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The bottom line is that Unreal 2 is saddled with unmemorable weapons and enemies, disappointing AI, a dull lead character, underdone level design, and a lack of technical polish, all wrapped around the same old stuff you’ve seen in so many first person shooters, most of which are better than this game. The occasional glimpses of promise, such as the crew involvement and the flexible defensive battles, have their own failings. In the end, there’s nothing to lift the game out of its disappointing mediocrity; if it didn’t have the Unreal name it wouldn’t even merit release-date reviews.
There have been some complaints that Unreal 2 is too short, but this misses the point. The problem here isn't the quantity of gameplay; it's the quality of gameplay. It's hard to believe this is from the same company whose creativity fueled their 1999 adaptation of the Unreal engine, Wheel of Time. With Unreal 2, Legend has given us a drab, by-the-numbers shooter that borrows liberally from the rest of the genre. The whole thing plays like the computer game equivalent of a greatest hits muzak CD.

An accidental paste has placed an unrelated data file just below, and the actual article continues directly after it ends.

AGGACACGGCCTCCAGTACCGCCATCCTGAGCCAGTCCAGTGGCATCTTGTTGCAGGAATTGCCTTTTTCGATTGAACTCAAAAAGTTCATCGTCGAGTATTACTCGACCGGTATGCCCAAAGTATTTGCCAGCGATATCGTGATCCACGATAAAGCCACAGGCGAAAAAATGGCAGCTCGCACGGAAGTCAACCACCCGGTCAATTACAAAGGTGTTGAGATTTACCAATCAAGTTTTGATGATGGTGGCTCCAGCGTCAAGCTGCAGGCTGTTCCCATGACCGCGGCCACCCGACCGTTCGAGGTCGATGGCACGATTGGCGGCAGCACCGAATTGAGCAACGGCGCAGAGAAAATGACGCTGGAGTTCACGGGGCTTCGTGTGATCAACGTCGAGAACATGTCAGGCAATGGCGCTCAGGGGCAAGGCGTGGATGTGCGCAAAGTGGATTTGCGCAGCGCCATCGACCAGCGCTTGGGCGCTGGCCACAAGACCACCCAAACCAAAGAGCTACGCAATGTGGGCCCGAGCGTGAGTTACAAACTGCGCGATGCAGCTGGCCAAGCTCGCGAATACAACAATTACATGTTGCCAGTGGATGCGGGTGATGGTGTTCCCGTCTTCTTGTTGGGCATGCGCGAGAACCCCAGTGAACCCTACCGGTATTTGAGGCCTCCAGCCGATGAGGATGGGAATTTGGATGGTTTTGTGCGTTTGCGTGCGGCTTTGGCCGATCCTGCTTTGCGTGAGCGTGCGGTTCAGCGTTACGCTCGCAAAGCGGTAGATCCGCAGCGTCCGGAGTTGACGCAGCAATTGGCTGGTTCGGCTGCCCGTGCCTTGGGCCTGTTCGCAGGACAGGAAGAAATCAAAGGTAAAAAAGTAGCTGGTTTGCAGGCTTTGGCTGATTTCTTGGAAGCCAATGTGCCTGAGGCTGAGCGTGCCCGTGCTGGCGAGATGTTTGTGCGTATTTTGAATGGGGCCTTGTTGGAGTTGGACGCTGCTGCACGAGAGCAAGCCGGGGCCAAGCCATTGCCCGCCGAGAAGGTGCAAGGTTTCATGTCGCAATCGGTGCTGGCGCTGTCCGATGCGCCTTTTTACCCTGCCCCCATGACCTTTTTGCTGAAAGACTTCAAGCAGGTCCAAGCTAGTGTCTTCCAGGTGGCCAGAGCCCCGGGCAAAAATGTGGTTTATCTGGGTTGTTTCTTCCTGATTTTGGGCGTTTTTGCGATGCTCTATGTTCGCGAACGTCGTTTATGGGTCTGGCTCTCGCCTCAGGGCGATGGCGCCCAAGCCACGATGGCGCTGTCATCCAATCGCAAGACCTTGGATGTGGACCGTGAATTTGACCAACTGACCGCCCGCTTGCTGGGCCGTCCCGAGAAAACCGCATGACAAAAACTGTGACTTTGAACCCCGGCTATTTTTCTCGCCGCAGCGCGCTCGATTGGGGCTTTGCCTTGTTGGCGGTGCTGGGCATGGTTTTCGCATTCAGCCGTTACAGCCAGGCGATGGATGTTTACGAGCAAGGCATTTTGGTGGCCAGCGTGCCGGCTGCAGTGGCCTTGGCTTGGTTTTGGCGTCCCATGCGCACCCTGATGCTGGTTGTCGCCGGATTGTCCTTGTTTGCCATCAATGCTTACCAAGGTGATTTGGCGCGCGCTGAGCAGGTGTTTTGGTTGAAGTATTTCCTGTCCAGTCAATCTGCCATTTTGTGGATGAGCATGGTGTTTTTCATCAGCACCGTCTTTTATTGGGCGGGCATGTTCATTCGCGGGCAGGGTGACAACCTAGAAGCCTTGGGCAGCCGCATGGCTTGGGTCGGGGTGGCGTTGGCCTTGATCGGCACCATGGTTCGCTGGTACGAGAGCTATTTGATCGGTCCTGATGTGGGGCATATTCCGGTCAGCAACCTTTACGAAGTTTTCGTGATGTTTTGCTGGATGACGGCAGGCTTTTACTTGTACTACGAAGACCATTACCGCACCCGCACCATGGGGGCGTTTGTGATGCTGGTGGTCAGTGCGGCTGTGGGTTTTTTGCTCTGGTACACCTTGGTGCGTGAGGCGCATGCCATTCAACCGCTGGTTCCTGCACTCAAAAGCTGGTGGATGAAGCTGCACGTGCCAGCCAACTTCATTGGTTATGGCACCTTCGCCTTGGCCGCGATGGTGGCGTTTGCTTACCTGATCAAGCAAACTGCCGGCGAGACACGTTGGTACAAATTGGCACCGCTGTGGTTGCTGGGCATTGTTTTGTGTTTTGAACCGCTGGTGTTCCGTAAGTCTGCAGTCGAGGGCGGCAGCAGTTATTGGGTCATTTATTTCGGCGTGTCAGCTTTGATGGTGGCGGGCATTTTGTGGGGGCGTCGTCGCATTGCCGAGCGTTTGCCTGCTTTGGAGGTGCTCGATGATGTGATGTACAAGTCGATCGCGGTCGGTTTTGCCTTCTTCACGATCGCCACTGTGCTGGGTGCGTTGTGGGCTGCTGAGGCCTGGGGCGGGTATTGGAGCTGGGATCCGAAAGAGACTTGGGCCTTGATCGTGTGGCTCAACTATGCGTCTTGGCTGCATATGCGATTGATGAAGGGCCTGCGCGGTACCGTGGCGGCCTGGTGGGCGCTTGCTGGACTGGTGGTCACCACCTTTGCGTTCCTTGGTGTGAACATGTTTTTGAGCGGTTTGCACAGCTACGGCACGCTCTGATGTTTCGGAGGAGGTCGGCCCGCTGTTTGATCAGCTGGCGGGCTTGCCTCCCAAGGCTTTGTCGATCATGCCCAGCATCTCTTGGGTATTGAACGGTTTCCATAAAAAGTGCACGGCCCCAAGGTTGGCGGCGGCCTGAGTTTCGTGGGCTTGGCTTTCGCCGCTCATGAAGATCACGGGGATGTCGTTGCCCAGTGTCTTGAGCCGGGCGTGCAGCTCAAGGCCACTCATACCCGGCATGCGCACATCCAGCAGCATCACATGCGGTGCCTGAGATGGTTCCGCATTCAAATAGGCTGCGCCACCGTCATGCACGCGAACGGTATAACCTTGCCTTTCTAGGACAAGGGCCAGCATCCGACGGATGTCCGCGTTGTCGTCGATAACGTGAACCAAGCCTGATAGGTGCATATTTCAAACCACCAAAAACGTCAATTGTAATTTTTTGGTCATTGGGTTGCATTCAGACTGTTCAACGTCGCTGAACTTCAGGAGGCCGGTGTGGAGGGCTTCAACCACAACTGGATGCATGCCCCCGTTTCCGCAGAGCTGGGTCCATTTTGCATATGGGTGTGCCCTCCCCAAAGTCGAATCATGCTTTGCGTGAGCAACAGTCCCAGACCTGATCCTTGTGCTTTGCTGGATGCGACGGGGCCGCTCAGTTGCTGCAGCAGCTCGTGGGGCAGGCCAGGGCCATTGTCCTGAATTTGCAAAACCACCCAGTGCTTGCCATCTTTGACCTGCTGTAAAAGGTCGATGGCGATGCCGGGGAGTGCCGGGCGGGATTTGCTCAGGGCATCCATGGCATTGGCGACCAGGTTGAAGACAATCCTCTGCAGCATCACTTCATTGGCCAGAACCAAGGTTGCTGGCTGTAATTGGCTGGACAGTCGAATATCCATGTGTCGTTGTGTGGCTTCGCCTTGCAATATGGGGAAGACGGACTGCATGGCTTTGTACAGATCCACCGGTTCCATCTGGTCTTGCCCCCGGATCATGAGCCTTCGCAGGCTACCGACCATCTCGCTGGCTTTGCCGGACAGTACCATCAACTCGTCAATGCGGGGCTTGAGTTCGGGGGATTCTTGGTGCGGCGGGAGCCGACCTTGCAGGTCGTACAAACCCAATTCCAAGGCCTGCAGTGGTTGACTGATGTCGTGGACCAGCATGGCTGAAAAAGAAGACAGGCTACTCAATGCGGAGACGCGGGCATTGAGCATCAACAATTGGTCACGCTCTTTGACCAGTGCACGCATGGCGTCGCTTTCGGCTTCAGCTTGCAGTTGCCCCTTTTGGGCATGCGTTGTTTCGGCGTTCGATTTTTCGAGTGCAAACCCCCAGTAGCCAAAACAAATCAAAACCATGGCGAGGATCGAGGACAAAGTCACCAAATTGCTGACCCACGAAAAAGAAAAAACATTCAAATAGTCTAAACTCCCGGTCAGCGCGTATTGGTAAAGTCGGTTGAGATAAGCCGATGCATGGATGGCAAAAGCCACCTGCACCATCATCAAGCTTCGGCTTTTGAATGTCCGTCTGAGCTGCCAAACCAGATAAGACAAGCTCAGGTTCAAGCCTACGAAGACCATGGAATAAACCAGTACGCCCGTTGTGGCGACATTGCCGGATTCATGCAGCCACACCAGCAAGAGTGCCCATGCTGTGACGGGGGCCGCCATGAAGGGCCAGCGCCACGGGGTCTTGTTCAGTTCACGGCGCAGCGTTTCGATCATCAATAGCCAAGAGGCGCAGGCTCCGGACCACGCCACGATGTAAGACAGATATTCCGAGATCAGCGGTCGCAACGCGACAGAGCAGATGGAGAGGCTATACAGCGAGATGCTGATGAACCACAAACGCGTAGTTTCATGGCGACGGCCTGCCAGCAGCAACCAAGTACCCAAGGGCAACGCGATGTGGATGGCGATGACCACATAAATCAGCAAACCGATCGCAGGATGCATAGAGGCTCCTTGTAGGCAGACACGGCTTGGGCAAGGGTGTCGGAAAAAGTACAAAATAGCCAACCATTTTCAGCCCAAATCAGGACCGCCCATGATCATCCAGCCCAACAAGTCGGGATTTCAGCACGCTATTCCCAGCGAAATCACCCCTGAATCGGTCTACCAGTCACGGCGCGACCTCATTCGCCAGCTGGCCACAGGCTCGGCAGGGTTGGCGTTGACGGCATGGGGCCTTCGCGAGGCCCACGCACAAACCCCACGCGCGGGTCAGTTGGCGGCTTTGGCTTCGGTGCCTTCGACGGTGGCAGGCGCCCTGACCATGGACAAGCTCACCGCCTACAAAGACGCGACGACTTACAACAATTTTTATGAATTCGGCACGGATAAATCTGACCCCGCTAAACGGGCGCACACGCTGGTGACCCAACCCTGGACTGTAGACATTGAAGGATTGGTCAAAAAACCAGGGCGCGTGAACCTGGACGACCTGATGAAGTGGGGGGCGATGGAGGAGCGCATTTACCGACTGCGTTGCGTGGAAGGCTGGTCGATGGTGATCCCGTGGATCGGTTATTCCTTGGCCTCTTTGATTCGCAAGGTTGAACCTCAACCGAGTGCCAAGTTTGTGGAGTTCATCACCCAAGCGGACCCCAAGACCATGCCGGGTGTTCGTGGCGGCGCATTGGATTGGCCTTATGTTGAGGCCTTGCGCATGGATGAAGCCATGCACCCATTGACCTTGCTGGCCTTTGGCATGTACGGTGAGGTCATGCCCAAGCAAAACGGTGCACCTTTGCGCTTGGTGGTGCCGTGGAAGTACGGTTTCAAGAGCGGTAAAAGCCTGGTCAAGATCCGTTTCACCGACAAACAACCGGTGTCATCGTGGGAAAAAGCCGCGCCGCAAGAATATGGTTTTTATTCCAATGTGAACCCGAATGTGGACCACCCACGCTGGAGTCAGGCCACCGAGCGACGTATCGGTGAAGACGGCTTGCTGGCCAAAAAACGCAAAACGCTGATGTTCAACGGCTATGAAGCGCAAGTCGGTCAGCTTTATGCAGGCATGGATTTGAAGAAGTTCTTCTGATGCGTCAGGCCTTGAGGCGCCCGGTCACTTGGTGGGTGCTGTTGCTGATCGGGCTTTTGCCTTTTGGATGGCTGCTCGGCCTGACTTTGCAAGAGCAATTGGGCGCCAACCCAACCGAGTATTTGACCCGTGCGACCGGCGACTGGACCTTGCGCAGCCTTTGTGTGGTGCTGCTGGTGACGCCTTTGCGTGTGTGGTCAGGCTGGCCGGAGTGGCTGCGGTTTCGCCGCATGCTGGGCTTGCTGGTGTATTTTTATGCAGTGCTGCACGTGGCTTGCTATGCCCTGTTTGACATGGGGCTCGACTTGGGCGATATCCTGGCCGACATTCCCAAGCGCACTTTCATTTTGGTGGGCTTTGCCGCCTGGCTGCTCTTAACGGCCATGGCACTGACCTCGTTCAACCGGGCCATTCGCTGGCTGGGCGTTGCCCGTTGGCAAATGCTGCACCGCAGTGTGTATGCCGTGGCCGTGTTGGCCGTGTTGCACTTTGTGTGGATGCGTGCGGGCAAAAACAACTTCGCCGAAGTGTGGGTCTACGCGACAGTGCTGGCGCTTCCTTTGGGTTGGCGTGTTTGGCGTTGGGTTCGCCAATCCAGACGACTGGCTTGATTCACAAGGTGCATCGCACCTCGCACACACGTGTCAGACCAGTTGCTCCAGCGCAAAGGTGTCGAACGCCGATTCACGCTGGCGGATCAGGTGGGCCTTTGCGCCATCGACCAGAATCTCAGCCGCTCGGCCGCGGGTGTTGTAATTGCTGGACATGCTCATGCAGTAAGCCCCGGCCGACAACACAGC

You are John Dalton, and ex-Marine assinged to patrol the edge of human space as a Marshal for the Terran Colonial Authority. Unexpectedly, your monotonous life is shattered by a chilling distress signal, plunging you into an adventure beyond belief.
Violent turmoil among the races has erupted on your watch. Thrust into a conflict that will determine the fate of the galaxy, you are humanity's only hope for salvation.
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